The video culminates with a third batch, the first two being misses due to an incorrect nozzle attachment (resulting in a software update to prevent future error, reminiscent of Tesla (https://www.wired.com/insights/2014/02/teslas-air-fix-best-example-yet-internet-things/) ) in one instance and excessive heat on the second go-round. Fowler cleverly mitigated the latter issue by putting the third fermenting keg in the WSJ server room which has obvious temperature control. Progress is made though Mansergh picks up on a sweetness finish he identifies as unfermented sugar. Even with fast fermentation the yeast could have used a little more time apparently.

PicoBrew is pushing their service quite strongly. They were present at the latest CES where they presented an upgrade on their features, allowing for beer customization (https://www.cnet.com/products/picobrew-freestyle/preview/) . I even recently heard an advertisement for their service on a CNN podcast.

Is this “instant” beer a cheating of the homebrewer DIY mentality? Perhaps. If you feel this strongly enough you may go with a different tech approach (BrewPi (http://www.brewpi.com) ) that allows for additional “freestyle” features. However, this option appears quite sophisticated and I would recommend people curb their enthusiasm and be honest with their capabilities before proceeding.

AI Again, Twice We round up this edition with two related “AI” takes on commercial brewing. First up is a brewery and we end with a marketing and consulting firm.

IntelligentX Brewing Company (http://intelligentx.ai/) plans to use “AI” to help develop better beer. Each of four base beer styles come with bottle labels listing a web link directing customers to a survey of tasting preferences. The idea is to use customer input and an algorithm to tweak the beers. There is a human brewer in the mix that serves as the “last line of defense if the AI goes rogue”; though according to the brewer the algorithm recipes are mostly spot on but occasionally random and even impossible. Hence the “last line of defense”.



I have struggled with this video ever since I saw it a couple of months back. I thought of using it as part of the kick off to the present cycle of newsletters but held off for a variety of reasons, all of which ultimately boiled down to my not being able to pinpoint and adequately express my discomfort. Primarily I’m turned off by the casual assertion that an reinforcement learning (RL) system would be sufficient on its own to devise the perfect beer.

Of course, that is not exactly what’s being claimed here. The video mentions brewers throughout history searching for the “perfect recipe” but in introducing the service/product, the cutely named ABI (like abbey, get it?) for Automated Brewing Intelligence, it’s more modestly described as an algorithm that takes customer feedback in order to make better beer; better, not perfect. In the end I may need only wrestle with my interpretation and hangups. I am a big fan of data, its need, and it’s potential. At the same time the data is but one ingredient in the recipe, a critical one no doubt but also insufficient on its own.

With apologies to The End of Theory (https://www.wired.com/2008/06/pb-theory/) view there is a need for understanding the problem; a framework of interpreting what is happening and to make predictions; some subject matter expertise; some justification for collecting the data and assuring the right things have been measured (https://mitpress.mit.edu/books/raw-data-oxymoron) ; and then there are the machine learning (ML) tools themselves. The latter can only do so much given how carefully or not the other steps were taken. I’m really going off the rails here again.

https://player.vimeo.com/video/172395607 IntelligentX Brewing Company (Vimeo) Cutting to the chase, the mention of AI generally and RL specifically stinks of a marketing ploy. Don’t get me wrong, I do not doubt for a moment they are implementing ML techniques but I’m skeptical about the rest. Again, is this AI in a strong significant sense? Probably not. As for the RL, you need a lot of data to help inform an algorithm of this sort. I am doubtful that the feedback provided by drinkers will provide sufficient input to meaningfully inform the AI what to do in such a large space of brewing possibilities (in all fairness IntelligentX does also mention a Bayesian approach). As one on-camera customer mentioned, “if you use an algorithm won’t it come out tasting middle of the road?”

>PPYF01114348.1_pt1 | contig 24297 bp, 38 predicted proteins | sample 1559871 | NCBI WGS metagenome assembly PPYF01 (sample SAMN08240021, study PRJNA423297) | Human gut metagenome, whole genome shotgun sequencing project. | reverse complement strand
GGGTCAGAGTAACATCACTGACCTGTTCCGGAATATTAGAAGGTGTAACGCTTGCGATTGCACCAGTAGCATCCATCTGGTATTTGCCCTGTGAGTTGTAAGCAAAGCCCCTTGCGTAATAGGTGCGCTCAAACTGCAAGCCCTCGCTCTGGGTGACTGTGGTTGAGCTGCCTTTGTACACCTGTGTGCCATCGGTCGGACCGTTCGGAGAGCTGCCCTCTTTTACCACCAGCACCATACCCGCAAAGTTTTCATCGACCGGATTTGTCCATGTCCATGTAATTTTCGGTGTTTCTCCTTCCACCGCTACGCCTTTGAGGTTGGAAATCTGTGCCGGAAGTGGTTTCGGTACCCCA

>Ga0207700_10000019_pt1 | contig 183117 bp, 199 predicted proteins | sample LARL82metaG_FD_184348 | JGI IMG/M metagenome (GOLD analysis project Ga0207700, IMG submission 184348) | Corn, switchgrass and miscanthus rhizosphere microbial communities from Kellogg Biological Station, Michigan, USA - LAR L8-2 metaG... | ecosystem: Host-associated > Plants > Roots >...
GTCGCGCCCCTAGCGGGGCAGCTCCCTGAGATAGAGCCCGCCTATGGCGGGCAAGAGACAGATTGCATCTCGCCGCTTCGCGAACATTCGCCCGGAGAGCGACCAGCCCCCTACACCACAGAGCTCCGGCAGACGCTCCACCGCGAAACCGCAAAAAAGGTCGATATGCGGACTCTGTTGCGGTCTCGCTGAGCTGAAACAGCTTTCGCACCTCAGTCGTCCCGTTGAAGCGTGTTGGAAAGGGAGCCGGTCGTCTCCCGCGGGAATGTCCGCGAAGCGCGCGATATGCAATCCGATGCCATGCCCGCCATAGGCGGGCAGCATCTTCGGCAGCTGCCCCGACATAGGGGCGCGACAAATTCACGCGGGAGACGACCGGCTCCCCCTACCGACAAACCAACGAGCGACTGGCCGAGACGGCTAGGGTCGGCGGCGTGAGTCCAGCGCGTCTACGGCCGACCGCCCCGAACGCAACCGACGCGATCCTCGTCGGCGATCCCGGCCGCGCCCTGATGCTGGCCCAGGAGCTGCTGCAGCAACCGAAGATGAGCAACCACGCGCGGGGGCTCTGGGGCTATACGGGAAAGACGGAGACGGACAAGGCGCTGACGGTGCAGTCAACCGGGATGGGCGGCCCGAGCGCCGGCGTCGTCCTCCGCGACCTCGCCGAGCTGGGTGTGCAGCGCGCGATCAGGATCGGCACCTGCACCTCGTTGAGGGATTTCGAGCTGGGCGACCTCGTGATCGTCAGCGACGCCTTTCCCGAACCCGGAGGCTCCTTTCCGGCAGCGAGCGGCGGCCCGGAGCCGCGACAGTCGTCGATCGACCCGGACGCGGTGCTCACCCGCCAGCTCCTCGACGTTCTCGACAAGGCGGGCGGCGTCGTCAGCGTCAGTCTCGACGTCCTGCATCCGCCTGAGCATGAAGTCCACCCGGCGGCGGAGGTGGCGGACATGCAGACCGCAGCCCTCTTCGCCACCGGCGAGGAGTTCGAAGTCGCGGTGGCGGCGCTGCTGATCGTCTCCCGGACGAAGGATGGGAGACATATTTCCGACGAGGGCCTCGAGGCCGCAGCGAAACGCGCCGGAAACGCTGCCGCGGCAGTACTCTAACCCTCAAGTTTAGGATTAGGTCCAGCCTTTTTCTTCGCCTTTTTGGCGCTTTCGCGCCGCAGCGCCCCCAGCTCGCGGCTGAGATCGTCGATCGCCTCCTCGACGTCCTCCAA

And that’s just the beginning of the extendable technique to other products: coffee, chocolate, and even perfume

As a sort of counterpoint to the AI brewery we have an “AI” infused marketing and consultation company. For me this is the most informative of the highlighted pieces. Gastrograph (https://www.gastrograph.com/) founder, Jason Cohen (https://www.crunchbase.com/person/jason-cohen-8#/entity) , takes the time to drop a serious amount of knowledge about their work involving (primarily) beer, tea, and wine from a quality, process, and marketing perspective.

https://soundcloud.com/theaipodcast/ai-beer-gastrograph-jason-cohen The AI Podcast (SoundCloud) I highly recommend the above interview for takeaways and quotes such as the following, which I will allow to speak for themselves:

  • Not bullish on electric tongue/nose technology; not going to be pouring the beer into a machine
  • IF they worked, providing an accurate reading of the chemical composition of a product (e.g., Gas chromatography–mass spectrometry (GC-MS (https://en.wikipedia.org/wiki/Gas_chromatography%E2%80%93mass_spectrometry) ) or High-performance liquid chromatography (HPLC (https://en.wikipedia.org/wiki/High-performance_liquid_chromatography) )), they would still NOT predict flavor!
  • “You cannot, right now, predict the flavor of a product from chemistry because [of] the number of interactions, the halo effect, the masking effects, the time/intensity effects are just exponential. Flavor is not a monotonic linear combination of normally distributed attributes that can be predicted from a chemical composition.”
  • Can’t model flavor, then they can’t model preferences; and EVEN IF it could model flavor, what would be the feedback loop for calibrating/confirming preferences?
  • “The human palate has a million years of evolution to be perfectly predictive for what humans like today and in the future.”

  • Personalize/precision beer/coffee/tea?
  • No mass production in 25-100 years, sooner in the food & beverage industry.
  • People like to consider themselves unique (tasting) snowflakes but that is not exactly true; people fall into o Demographic tasting populations o Tasting archetypes o (the reason you can have market winning products, e.g., Coca-Cola, Bud; but that doesn’t mean it’s the best product for you)